19. Hi there! Let me introduce myself. My name is Daniel. I'm a brazilian graphic designer, digital artist and web and mobile designer. I have some basic experience with C/C++ and Java, and used to play a lot with Basic when I was a kid with my good ol' MSX I got for christmas. That said, please forgive my bad english skills (everything I know I got from reading books and watching movies). So, this is my first Atari 2600 project. I'm a 2600 enthusiast, and found AA when I was collecting info on 2600 games for my collection a few months ago. At the forums I found out this homebrewing community and since then realized I really needed to create my own 2600 game. My initial plan is to make a runner kinda like Bit.Trip Runner, respecting the 2600's limitations of course (and perhaps bending a little bit those limits ) I have no clue if it is possible to do, for I started to mess around with bB only a few days ago. The player for this game will look like a skeleton, as you'll see on the first screenshot. The level design should use a lot of white, black and gray tones for an eerie feeling, with occasional colors to make impact (I really like Frank Miller's Sin City comics, just so you know what I'm talking about). This is my first take at the player. I'm using Atarius Maximus's samples as reference for the coding. Atarius's playfield example is still there since I'm messing around with those snippets and only implemented player's movement and sprite animation. You can check the first .bin at the end of the post. I know that there's almost nothing to see here, but it means a lot to me. Hopefully I'll update this post regularly. If you're an old timer on bB, I'll appreciate your comments. If you're a newbie like me, feel free to ask me how I did this or that. We'll learn together! Keep on rockin'! char.bas.bin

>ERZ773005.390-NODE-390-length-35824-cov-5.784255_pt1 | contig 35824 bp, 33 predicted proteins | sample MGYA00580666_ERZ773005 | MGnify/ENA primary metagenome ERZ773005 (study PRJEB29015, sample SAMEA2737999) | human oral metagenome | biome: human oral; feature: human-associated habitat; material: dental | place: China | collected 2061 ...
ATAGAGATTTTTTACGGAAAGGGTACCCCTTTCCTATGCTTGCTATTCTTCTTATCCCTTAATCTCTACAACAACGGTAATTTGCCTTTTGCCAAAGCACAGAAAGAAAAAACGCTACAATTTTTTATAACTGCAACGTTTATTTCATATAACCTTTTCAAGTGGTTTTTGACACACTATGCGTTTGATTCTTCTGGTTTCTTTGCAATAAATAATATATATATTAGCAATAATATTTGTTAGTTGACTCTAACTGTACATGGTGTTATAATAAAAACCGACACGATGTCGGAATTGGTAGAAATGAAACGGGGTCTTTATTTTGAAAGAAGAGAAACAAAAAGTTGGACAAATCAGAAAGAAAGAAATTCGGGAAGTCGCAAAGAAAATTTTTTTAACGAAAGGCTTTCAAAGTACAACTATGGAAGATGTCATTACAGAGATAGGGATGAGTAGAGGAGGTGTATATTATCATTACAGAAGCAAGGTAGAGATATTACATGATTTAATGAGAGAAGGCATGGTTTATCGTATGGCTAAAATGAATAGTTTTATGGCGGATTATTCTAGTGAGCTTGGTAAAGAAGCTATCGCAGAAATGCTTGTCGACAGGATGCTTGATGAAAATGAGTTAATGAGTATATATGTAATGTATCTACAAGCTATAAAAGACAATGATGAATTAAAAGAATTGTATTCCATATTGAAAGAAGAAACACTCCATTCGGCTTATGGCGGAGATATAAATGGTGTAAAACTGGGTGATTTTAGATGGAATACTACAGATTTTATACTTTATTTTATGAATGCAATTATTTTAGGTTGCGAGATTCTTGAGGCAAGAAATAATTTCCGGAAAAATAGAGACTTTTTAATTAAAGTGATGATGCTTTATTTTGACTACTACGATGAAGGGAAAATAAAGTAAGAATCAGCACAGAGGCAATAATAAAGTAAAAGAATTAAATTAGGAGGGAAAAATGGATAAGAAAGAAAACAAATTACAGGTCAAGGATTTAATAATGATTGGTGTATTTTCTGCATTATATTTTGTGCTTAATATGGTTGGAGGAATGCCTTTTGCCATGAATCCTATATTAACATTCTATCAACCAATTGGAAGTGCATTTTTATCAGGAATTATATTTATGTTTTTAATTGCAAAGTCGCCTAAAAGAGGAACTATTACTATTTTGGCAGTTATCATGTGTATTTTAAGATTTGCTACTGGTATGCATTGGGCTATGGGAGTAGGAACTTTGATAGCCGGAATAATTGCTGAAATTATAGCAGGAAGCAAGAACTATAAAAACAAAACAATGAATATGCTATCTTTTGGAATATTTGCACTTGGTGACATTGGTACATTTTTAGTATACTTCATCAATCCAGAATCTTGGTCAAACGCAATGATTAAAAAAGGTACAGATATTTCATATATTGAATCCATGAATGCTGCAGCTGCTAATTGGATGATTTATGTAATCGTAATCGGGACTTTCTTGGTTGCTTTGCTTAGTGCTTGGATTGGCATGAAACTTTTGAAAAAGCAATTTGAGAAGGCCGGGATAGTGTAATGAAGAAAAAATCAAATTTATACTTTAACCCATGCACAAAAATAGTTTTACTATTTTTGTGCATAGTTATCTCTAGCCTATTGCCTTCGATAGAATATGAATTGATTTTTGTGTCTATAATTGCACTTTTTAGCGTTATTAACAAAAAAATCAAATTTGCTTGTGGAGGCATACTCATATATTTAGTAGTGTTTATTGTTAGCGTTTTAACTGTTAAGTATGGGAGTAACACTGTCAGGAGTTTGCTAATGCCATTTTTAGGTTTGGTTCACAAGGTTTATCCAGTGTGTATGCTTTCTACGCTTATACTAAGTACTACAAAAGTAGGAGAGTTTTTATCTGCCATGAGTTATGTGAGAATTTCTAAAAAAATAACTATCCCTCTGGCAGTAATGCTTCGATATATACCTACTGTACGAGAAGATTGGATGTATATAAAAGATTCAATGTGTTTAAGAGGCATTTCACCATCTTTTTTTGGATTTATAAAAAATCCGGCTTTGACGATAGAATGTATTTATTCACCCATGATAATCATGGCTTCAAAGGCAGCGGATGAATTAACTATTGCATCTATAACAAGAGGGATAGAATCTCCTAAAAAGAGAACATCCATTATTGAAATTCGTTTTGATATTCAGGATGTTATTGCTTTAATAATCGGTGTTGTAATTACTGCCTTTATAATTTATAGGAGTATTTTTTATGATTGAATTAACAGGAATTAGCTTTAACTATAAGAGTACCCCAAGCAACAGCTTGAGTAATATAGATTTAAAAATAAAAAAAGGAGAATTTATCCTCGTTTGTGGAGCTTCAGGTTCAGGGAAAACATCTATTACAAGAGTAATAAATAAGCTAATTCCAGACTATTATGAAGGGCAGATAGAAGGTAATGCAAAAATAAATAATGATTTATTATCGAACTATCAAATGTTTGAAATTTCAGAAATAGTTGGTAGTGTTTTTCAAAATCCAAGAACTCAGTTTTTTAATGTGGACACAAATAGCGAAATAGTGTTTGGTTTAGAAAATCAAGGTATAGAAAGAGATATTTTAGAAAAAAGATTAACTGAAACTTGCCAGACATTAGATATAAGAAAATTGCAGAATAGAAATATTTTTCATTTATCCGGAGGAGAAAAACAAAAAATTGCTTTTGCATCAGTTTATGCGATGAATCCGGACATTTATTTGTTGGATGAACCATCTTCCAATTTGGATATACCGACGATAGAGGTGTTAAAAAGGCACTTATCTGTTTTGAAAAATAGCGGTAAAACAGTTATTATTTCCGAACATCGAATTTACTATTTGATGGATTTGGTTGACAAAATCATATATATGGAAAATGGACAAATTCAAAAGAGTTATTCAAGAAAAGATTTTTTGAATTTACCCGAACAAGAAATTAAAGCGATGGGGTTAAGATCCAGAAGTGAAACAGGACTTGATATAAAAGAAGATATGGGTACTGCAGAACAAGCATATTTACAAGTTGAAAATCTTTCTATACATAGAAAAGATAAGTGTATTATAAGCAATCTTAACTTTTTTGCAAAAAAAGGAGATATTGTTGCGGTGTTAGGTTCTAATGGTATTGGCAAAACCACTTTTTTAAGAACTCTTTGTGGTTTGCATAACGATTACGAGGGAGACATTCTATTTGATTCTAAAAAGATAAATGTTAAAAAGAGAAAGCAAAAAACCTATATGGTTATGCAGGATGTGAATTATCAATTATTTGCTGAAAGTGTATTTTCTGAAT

20. So I'm making an air hockey game in bB, and it was going fine for a while until it wasn't and I can't figure out why. It says it's a syntax error at like 193, column 0, but I can't for the life of me figure out what the problem is with it. Source attached, go nuts. Feel free to ask any questions. default.bas
  21. I'm looking to demo Stella with Batari Basic running on a Raspberry Pi are there any homebrew games that are considered open source which the Author(s) would be happy for me to demonstrate? thanks Barnie
  22. Ping Made in 48 hours for the April Ludum Dare. http://youtu.be/4o2WSCxtwIk Play NTSC version 1: ping.bin - version 2: ping_2.bin PAL60 version 1: ping_PAL60.bin - version 2: ping_2_PAL60.bin Source (NTSC) - version 1: pingsource.zip - version 2: pingsource2.zip About For a small bat like Ping, the world is a big, dangerous place. Will little Ping make it in her new home? Instructions Move using joystick, ping using echolocation with joystick fire. Version 1 Pinging costs 25 points. You gain points by making progress to the right and by eating bugs. Try to ping as few times as possible to maximize your score. Version 2 Remaining pings are displayed on the right side of the score. You get 4 free pings per room. Any pings over those four will cost 25 points each. Any points you have left over after completing a room will award you a bonus 25 points in addition to 50 points for completing the room. Try to ping as few times as possible to maximize your score. Avoid owls and walls, eat bugs, and get as far as you can! Special Supports AtariVox high score saving. Requires an AtariVox/SaveKey module to be plugged in to controller port 2 (or emulated in Stella). Clear your AtariVox high score for Ping with select + joystick fire while in game. Mute the pinging sound by setting Color/BW to BW. Have fun!